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3-D pictures writ in water

"Help me, Obi-Wan Kenobi. You're my only hope."

It's been 33 years since Princess Leia's tiny hologram made that 3-D plea in the "Star Wars" saga - and ever since, researchers have been working on image projection systems that could turn that science-fiction special effect into reality.

Today, Carnegie Mellon University is highlighting a projection system called AquaLux 3D that takes one more small step toward that virtual-reality dream - but the system is just one of many approaches that's being tried.

The grand goal is to project three-dimensional, moving images in what seems to be thin air, and in such a way that you could interact with them. This might involve projecting the images onto fast-spinning mirrors in an enclosed space, like the groovy gizmo offered up by graphics geeks at the University of Southern California's Institute for Creative Technologies.

Or you could use video projectors to throw pictures onto a spray of mist or fog. That's the kind of thing you can see at a Disney "Fantasmic" show, or a Heliodisplay demonstration, or a FogScreen presentation. A few years back, a Mitsubishi experiment known as Submerging Technologies showed how light projections and sensors could be used to add some interactive twists to water sculptures.

Most of these systems made their debut at the annual SIGGRAPH showcase for interactive graphics, and AquaLux 3D will have its own turn in the SIGGRAPH spotlight later this month in Los Angeles.

If you're at all familiar with Latin, you know already that the AquaLux system relies on water plus light. The Carnegie Mellon researchers - including robotics professors Srinivasa Narasimhan and Ph.D. student Peter Barnum - started out trying to develop LED automobile headlights that were optimized for driving through rain at night. They were aiming to control the light beam dynamically so it could actually shine between the raindrops, rather than reflecting off the droplets.

"What we realized is that it was much easier to shine light on the drops themselves," Narasimhan said in today's news release.

"The beauty of water drops is that they refract most incident light, so they serve as excellent wide-angle lenses that can be among the brightest elements of an environment," he said. "By carefully generating several layers of drops so that no two drops occupy the same line of sight from the projector, we can use each drop as a voxel that can be illuminated to create a 3-D image."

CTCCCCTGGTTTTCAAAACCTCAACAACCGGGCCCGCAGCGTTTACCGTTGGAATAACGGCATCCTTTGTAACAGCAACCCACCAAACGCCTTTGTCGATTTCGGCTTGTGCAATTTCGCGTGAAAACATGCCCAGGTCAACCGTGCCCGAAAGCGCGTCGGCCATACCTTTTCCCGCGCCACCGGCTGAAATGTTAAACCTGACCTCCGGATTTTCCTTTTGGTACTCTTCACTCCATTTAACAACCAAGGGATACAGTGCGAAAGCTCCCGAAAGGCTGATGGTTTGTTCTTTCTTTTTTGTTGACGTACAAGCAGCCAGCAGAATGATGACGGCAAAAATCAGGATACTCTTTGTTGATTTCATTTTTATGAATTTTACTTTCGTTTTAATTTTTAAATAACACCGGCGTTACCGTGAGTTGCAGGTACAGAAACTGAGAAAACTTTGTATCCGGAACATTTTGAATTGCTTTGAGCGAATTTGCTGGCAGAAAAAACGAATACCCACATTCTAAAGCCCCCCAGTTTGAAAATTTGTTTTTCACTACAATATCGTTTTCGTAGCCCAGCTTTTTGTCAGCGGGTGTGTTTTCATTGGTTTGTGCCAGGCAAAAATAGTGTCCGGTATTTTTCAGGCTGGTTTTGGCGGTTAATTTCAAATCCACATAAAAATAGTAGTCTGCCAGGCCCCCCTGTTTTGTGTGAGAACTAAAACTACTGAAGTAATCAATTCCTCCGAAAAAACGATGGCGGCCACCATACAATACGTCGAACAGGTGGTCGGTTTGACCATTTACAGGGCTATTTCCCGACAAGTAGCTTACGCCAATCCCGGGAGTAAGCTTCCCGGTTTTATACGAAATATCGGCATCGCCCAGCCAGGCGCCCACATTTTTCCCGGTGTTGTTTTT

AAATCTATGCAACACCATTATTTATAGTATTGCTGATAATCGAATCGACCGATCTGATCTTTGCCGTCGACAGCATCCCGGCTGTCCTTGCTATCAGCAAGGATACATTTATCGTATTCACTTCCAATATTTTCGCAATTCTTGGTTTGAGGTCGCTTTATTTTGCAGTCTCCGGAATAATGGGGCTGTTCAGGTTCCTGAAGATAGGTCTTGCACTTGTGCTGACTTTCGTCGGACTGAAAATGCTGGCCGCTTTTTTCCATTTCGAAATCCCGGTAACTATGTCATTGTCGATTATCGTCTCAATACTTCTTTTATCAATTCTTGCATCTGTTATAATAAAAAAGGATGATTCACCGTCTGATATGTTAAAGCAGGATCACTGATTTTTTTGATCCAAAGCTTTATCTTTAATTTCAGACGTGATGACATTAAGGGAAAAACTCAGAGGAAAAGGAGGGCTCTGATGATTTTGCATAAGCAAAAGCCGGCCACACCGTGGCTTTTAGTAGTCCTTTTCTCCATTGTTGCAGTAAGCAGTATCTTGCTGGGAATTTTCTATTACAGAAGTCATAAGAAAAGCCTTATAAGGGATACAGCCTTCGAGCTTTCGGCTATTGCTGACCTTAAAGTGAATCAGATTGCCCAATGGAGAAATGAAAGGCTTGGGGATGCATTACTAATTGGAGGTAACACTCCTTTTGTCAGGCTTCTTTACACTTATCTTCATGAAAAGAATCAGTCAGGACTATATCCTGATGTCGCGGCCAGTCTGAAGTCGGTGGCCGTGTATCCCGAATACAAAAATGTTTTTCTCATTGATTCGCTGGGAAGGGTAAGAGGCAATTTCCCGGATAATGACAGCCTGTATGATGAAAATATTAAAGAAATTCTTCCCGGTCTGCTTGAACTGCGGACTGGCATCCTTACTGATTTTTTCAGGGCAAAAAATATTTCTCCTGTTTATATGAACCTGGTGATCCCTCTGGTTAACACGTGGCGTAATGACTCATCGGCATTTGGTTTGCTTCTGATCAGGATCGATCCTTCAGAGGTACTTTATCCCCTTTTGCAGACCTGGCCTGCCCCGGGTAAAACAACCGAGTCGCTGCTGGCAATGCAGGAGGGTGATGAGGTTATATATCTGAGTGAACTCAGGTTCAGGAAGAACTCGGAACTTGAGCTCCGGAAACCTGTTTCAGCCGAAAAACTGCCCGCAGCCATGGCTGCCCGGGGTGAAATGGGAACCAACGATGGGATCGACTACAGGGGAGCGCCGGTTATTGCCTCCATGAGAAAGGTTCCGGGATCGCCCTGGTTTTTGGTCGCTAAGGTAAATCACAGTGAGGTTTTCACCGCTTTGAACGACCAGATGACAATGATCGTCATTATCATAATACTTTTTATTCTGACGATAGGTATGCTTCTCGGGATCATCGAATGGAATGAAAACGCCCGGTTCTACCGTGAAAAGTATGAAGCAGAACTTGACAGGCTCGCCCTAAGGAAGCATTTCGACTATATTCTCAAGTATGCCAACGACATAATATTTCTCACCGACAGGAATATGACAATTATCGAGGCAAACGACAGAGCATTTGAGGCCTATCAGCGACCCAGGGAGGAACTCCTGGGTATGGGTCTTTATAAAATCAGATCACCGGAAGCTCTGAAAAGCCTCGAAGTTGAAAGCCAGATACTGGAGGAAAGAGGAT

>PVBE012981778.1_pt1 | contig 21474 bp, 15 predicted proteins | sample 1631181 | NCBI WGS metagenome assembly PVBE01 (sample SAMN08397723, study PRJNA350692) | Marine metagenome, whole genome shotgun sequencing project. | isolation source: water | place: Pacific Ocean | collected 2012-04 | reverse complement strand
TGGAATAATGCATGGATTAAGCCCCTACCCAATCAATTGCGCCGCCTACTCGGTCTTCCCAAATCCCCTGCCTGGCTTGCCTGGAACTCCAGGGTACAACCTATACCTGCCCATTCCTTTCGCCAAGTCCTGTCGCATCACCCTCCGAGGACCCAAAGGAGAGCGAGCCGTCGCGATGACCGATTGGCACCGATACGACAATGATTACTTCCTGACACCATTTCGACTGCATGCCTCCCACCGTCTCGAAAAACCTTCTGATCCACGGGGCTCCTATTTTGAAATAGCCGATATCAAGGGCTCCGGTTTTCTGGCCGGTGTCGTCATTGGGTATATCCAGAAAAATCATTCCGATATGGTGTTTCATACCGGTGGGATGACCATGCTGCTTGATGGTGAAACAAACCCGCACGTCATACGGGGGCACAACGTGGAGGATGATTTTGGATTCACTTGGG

Voxel? That's a fancy word for a 3-D pixel. The AquaLux system is designed to control a single video projector as well as a high-speed water dripper to build a precisely calibrated image in three dimensions, much as the pixels on a TV or computer screen build up a two-dimensional image. In the SIGGRAPH presentation, the researchers demonstrate what they call a 2.5-D system: Images are projected on five sheets of water droplets, created by emitters capable of putting out 60 drops per second from each valve. Even 10 drops a second is enough to produce a continuous image for the human eye, the researchers say.

The team's YouTube video shows how the system can project text and video images ... even a multilayered Tetris video game and a virtual aquarium. The system could be used for the usual applications, such as displays for theme parks and trade shows. They could also open the way for video games or virtual-reality interfaces that float in three dimensions, without any need for clunky 3-D specs or VR helmets.

"One unique aspect of AquaLux 3D is the potential for physical interaction," Narasimhan said. "People can touch the water drops and alter the appearance of images, which could lead to interactive experiences we can't begin to predict. We look forward to the day when creative people can fully explore the potential of this display."

The next step would be to increase the density of the droplets for a more realistic 3-D effect. "The main limitation of this work is that it only has a few layers. ... A faster projector could allow for a display with many more layers. But to create a true 3-D drop display would also require more precise drop control," the researchers say.

The fastest projectors that are currently available could produce a 17-layer, 3-D display - as opposed to the five-layer, 2.5-D display to be demonstrated at SIGGRAPH. That might be an interesting experiment. But if there's anyone out there who wants to give it a try, remember Yoda's 30-year-old advice from "The Empire Strikes Back":

"Do, or do not. There is no 'try.'"

For more about "Star Wars" science fact and fiction, including 3-D projections, check out this report from 2005. Join the Cosmic Log corps by signing up as my Facebook friend or hooking up on Twitter. And if you really want to be friendly, ask me about "The Case for Pluto."